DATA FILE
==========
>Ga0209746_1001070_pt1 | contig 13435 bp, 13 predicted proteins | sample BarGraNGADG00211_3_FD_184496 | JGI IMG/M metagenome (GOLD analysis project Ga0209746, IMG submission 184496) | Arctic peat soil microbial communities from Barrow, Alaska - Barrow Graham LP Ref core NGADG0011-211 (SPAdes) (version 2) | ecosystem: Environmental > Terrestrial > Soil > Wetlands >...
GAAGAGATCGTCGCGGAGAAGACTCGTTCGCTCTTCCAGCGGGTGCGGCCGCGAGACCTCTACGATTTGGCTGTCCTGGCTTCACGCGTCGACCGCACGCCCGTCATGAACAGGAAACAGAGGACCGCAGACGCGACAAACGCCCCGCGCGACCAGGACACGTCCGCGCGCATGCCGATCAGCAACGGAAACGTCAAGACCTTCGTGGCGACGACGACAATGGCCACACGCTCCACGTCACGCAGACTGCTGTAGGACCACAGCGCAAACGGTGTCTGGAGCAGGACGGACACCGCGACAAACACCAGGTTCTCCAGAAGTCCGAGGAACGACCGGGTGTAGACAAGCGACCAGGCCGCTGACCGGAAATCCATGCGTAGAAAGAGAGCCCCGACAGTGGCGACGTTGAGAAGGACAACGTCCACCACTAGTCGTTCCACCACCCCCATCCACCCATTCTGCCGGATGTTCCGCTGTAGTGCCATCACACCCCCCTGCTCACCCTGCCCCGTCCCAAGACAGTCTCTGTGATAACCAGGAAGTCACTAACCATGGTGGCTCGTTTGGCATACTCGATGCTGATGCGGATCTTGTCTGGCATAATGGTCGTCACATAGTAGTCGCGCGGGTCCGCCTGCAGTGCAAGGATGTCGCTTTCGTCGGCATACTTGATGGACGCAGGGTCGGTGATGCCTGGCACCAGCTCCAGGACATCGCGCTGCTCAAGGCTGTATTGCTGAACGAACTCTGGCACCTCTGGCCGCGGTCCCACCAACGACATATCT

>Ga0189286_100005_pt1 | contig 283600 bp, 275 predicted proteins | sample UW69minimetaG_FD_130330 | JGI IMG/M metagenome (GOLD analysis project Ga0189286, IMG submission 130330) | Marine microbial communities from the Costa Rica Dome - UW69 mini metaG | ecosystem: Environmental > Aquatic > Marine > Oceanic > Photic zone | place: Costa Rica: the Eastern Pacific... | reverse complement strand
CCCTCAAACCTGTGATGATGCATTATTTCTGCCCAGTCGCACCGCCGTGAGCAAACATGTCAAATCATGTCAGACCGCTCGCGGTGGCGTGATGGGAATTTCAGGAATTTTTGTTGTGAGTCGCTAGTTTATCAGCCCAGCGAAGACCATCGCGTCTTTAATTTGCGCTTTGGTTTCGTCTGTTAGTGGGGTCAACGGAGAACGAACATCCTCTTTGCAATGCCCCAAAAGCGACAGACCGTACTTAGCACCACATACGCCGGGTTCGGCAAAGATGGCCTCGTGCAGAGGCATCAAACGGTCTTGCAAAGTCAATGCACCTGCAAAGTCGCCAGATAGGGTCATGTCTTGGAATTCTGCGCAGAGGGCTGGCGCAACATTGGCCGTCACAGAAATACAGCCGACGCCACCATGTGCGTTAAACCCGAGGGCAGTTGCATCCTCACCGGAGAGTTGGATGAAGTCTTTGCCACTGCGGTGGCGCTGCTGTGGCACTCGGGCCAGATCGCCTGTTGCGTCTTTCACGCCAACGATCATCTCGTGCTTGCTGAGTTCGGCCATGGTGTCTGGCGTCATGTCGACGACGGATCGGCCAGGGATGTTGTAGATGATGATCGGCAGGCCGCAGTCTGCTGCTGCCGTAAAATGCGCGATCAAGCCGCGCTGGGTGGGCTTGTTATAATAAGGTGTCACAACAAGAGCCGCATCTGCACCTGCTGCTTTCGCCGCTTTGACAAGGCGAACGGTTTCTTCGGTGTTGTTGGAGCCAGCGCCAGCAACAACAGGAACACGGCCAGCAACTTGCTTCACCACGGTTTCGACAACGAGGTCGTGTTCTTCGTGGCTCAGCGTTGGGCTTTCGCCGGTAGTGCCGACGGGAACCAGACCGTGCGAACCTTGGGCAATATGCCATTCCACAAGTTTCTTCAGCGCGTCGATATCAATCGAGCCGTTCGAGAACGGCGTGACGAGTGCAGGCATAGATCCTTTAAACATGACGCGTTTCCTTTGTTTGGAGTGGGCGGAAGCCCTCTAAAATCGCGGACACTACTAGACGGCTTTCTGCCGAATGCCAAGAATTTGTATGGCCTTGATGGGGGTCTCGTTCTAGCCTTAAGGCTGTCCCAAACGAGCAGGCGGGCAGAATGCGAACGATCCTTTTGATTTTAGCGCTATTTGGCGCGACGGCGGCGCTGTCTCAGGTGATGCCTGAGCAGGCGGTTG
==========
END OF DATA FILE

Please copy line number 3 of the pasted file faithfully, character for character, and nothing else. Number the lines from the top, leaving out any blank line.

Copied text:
>Ga0189286_100005_pt1 | contig 283600 bp, 275 predicted proteins | sample UW69minimetaG_FD_130330 | JGI IMG/M metagenome (GOLD analysis project Ga0189286, IMG submission 130330) | Marine microbial communities from the Costa Rica Dome - UW69 mini metaG | ecosystem: Environmental > Aquatic > Marine > Oceanic > Photic zone | place: Costa Rica: the Eastern Pacific... | reverse complement strand